“This is one of the more enjoyable aspects of a big prosecution, taking ill-gotten gains,” said U.S. Attorney Paul McNulty of the Virginia suburbs of Washington, D.C., as he annunced that more than $6 million had been forfeited to the federal government in one case. The Washington Post reports that the federal government paid $505,873 to Fairfax County, Va., and $72,267 to Arlington County, Va., for those jurisdictions’ roles in the investigation of a lawyer sentenced to 10 years in prison in 2003 for a massive labor fraud scheme that targeted immigrants. More than $4.6 million of the seized funds and assets has gone to victim restitution.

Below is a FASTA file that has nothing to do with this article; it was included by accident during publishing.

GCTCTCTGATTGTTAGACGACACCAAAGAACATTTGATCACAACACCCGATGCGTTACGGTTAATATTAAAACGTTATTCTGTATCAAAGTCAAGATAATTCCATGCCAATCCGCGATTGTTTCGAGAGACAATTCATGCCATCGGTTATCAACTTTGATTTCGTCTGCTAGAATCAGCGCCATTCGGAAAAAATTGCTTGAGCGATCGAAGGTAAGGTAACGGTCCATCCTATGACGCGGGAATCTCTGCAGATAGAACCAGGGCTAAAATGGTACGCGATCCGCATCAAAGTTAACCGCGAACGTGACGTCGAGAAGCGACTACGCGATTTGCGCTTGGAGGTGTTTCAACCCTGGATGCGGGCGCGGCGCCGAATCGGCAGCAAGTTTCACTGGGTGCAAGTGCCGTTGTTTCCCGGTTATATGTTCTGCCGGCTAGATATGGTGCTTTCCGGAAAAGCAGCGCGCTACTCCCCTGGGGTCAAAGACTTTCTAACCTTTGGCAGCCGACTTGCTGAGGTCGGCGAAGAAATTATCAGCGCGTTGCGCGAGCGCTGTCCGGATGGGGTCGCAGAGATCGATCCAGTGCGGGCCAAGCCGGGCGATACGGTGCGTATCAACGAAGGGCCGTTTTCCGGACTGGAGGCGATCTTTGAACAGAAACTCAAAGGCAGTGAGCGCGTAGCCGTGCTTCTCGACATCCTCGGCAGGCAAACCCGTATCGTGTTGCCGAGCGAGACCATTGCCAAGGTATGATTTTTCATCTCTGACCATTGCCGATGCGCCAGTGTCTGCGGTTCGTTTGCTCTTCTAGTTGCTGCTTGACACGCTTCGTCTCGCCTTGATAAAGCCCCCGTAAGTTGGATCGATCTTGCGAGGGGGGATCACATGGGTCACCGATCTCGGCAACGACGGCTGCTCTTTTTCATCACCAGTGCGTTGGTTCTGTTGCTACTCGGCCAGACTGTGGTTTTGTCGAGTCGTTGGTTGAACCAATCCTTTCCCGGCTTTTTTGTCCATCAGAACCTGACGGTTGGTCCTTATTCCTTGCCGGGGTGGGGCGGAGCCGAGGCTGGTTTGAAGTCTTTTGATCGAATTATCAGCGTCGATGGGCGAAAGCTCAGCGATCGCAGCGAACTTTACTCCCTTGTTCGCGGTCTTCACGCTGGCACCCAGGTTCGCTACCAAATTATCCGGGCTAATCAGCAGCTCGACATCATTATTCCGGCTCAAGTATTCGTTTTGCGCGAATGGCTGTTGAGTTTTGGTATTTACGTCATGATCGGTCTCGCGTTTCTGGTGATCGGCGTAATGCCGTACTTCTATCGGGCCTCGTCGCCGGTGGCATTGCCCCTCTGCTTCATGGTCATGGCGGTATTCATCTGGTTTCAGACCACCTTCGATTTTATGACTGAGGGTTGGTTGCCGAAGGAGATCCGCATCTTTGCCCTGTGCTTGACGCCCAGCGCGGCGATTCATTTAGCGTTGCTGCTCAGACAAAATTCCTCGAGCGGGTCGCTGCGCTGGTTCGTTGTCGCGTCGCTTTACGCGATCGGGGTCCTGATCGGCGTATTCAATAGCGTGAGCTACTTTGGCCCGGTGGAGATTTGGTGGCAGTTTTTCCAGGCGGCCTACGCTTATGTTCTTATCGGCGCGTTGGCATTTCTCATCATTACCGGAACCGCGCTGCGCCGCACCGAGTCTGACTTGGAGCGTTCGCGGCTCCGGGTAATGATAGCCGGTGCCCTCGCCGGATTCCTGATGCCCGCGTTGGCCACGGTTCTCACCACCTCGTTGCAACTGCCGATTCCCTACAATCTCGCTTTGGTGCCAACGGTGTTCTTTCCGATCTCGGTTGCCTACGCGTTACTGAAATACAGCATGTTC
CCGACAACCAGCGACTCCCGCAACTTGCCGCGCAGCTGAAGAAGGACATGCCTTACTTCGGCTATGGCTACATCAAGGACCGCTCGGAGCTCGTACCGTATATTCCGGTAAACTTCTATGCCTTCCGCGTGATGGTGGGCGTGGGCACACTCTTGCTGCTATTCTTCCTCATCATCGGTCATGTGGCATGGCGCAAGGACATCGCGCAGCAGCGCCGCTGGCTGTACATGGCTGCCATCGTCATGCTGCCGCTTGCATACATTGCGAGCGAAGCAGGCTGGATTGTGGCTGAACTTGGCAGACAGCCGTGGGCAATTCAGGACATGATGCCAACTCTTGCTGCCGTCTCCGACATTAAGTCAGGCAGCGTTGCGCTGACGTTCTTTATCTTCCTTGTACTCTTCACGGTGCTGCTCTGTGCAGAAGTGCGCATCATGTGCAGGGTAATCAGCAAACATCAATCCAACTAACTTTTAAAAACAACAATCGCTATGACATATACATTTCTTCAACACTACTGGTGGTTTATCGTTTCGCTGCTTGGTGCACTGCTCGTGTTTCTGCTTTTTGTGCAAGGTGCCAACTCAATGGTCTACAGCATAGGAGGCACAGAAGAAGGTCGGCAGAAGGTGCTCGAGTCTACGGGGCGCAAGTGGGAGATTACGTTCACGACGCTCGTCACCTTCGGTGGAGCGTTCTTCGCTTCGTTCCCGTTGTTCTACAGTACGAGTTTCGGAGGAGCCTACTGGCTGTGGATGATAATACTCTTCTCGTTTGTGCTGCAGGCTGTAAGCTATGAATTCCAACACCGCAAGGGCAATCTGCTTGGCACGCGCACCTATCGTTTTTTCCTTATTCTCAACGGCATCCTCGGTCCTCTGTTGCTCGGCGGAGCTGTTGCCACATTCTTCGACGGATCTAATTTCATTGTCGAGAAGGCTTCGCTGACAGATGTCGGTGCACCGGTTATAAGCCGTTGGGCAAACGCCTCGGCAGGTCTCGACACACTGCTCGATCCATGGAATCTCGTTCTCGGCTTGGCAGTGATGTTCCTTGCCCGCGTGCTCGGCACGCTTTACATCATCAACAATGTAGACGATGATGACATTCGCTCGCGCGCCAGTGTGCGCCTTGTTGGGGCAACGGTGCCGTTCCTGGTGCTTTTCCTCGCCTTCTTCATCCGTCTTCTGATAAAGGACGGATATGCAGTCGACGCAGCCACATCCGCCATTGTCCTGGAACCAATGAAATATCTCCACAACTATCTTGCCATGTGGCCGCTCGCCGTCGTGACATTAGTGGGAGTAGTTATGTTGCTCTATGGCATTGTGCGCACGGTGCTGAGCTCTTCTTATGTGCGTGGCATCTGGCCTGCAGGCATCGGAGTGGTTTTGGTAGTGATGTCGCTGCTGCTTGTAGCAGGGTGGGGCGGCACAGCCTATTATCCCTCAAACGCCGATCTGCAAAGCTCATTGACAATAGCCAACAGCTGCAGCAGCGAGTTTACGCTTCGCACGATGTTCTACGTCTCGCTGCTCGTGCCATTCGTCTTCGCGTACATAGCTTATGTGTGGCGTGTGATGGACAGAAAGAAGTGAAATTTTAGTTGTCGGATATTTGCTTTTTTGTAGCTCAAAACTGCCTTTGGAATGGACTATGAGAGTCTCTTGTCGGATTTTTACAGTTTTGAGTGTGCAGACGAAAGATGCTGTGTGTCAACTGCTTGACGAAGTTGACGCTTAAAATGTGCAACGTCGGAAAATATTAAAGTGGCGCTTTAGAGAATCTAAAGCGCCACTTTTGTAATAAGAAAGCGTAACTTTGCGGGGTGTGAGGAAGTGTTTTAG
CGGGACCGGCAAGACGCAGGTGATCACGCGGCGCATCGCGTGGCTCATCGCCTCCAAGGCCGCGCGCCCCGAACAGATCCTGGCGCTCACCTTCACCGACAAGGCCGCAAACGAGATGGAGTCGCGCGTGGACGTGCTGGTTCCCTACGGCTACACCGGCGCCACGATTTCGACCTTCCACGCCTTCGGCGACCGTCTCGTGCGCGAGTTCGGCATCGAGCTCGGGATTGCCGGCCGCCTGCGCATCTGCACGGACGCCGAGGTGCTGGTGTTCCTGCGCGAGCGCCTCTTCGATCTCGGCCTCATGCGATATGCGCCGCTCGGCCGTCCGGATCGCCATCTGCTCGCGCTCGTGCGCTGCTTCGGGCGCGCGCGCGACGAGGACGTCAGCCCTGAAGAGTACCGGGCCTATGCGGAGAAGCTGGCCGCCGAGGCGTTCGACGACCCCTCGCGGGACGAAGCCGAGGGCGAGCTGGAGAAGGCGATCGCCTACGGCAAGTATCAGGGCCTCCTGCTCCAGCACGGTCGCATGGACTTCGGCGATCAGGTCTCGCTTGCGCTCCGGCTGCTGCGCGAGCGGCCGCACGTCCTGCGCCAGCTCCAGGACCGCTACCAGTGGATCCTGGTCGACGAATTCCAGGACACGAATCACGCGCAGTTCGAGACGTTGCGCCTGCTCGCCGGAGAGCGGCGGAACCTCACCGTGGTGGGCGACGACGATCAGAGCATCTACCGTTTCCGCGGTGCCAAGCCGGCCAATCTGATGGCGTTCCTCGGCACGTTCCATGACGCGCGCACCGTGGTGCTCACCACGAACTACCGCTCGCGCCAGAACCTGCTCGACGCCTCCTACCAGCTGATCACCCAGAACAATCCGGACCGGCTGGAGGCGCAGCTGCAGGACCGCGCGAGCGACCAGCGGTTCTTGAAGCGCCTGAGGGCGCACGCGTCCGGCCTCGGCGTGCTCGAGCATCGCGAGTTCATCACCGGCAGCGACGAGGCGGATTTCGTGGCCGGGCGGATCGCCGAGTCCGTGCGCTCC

Asset forfeiture is big business. Nationally, the Justice Department seized $535 million in forfeitures in fiscal year 2004. Marvin Miller, defense attorney in the Virginia case, criticized the forfeiture process as a “cash cow, and cash cows shouldn’t be what’s driving law enforcement. All of these funds are slushing back into law enforcement across America. I don’t think anyone is monitoring where the money goes.” Local prosecutor Elliot Casey of northern Virginia said that money seized by the federal government has helped local police buy everything from police cars to surveillance equipment and has funded important training programs for officers. Asset forfeitures in the federal Eastern District of Virginia were about $11.6 million for the fiscal year that ended last Friday — an all-time high. “In every single case, whether it be fraud, drugs or terrorism, we always look at the possibility of not only convicting a defendant but also grabbing assets, the ill-gotten gains made from the criminal activity,” McNulty said.